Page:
Central Hidroeléctrica Vectores por Vecteezy

In recent years, the five Central Asian countries have been engaged in detailed studies to exploit their renewable energy sources, which is why small-scale hydropower feasibility studies have been carried out in the region with different results and implementations to date, rehabilitating dams or building new ones.

Bases on these studies, we can infer that Tajikistan and Turkmenistan show a large hydropower potential, but only a tiny fraction has been exploited to date. On the other hand, Uzbekistan faces challenges due to altered river flows, while Turkmenistan has only sparsely developed hydropower capacity. Kazakhstan is working to increase its renewable energy capacity, including hydropower. In summary, each country it’s implementing specific initiatives to harness its hydropower potential and improve its energy infrastructure, but they continue to face challenges related to the unequal distribution of water resources.

At CARTIF, though the Hydro4U1project, we are supporting the region to address this huge challenge in order to ensure a sustainable supply of water, energy and food as well as to develop resilience to climate change, all aligned with the achievement of the Sustainable Development Goals (SDGs). To this end, we are developing a system dynamics model to study the Water-Food-Energy Nexus (WFE) interlinkages and assess how the implementation of certain policies will affect energy and water security and the climate (or the fight against climate change) in these countries. It should be noted that our main objective, apart from the mentioned above, is to maximise the production of renewable electricity through the deployment of small-scale hydroelectric power plants, always ensuring the first instance the coverage of the remaining water demands (population supply, food production, industrial, etc.), taking into account the different climate change scenarios that the scientific community is considering (SSP126, SSP245, SSP585) to see their impact on the availability of water resources.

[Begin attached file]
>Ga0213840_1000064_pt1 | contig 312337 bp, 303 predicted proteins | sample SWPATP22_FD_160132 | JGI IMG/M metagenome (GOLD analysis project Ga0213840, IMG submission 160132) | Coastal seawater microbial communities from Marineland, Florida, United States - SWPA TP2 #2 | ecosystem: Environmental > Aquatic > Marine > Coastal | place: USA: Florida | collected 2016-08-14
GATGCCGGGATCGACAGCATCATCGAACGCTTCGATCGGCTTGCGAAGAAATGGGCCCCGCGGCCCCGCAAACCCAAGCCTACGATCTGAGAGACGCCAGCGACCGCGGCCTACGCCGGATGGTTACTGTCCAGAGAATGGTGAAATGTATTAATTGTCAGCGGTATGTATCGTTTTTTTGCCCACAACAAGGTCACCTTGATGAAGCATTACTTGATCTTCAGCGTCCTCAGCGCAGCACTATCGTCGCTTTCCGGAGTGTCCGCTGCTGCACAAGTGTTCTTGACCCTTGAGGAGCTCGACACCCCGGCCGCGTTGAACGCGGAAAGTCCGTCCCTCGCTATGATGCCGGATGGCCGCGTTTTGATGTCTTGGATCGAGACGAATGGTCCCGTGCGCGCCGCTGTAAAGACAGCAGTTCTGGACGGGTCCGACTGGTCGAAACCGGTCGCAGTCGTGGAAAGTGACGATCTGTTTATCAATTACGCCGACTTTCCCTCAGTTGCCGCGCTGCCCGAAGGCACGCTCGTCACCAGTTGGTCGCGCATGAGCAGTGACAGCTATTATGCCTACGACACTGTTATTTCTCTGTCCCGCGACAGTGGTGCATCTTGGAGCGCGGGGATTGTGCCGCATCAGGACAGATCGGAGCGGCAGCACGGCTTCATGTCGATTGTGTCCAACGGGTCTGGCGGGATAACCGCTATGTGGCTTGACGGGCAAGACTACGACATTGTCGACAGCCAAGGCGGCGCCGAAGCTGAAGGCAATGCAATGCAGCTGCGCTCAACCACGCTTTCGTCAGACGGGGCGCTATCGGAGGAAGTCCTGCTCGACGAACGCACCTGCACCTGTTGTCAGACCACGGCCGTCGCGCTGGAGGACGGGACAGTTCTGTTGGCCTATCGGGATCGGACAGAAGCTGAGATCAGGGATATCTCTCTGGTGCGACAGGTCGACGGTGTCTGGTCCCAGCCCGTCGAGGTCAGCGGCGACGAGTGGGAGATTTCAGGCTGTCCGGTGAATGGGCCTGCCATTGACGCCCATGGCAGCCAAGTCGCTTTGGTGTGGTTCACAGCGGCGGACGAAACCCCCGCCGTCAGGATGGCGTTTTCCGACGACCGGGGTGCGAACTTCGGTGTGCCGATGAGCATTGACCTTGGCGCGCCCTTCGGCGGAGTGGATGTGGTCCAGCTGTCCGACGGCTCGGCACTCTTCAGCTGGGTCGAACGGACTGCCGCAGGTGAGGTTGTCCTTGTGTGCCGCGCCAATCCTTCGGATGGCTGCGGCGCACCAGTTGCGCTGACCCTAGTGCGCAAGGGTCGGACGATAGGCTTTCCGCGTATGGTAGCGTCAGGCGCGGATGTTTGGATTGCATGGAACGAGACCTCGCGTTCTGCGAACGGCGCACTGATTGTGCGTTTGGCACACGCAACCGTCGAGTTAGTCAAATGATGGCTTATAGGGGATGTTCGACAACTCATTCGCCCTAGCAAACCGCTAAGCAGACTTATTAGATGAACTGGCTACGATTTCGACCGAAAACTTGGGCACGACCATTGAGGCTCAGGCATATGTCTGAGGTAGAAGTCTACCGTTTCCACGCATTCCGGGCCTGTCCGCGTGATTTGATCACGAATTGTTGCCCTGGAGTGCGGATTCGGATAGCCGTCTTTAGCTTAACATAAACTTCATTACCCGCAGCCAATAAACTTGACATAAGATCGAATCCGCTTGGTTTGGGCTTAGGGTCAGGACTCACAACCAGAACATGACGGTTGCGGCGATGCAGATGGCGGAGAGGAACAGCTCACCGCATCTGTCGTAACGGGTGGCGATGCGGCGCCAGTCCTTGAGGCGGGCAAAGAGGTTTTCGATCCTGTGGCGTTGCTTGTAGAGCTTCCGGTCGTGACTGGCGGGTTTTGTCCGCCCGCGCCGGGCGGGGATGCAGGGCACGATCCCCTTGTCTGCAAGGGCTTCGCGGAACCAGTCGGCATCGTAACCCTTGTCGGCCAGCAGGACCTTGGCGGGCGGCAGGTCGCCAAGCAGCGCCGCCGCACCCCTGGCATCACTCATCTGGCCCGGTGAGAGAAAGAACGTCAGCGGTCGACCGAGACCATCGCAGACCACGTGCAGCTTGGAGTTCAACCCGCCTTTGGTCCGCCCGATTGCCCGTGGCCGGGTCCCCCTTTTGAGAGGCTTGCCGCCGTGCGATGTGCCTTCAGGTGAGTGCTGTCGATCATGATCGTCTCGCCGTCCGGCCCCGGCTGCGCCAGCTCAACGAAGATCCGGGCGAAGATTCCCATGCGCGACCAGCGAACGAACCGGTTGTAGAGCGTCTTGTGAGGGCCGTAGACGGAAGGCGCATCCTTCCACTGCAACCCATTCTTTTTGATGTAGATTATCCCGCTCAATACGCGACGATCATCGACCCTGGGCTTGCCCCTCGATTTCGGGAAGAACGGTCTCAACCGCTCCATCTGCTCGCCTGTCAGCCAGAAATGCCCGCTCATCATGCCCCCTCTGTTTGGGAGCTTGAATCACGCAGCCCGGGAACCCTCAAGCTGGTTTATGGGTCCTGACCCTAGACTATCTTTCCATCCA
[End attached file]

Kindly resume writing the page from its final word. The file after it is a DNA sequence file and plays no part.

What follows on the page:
A complex challenge that is yet to be achieved!

1 This project has received funding from the European Union’s Horizon 2020 research and innovation under grant agreement No 101022905

We ran out of light

We ran out of light

A couple of weeks ago I participated in a meeting of companies working in the field of information and communication technologies applied to the energy sector. Among the participants were representatives of companies that develop solutions based on artificial intelligence, electricity distributors, oil companies looking for a new path, research centres, etc. A person from Red Eléctrica de España (REE) also participated.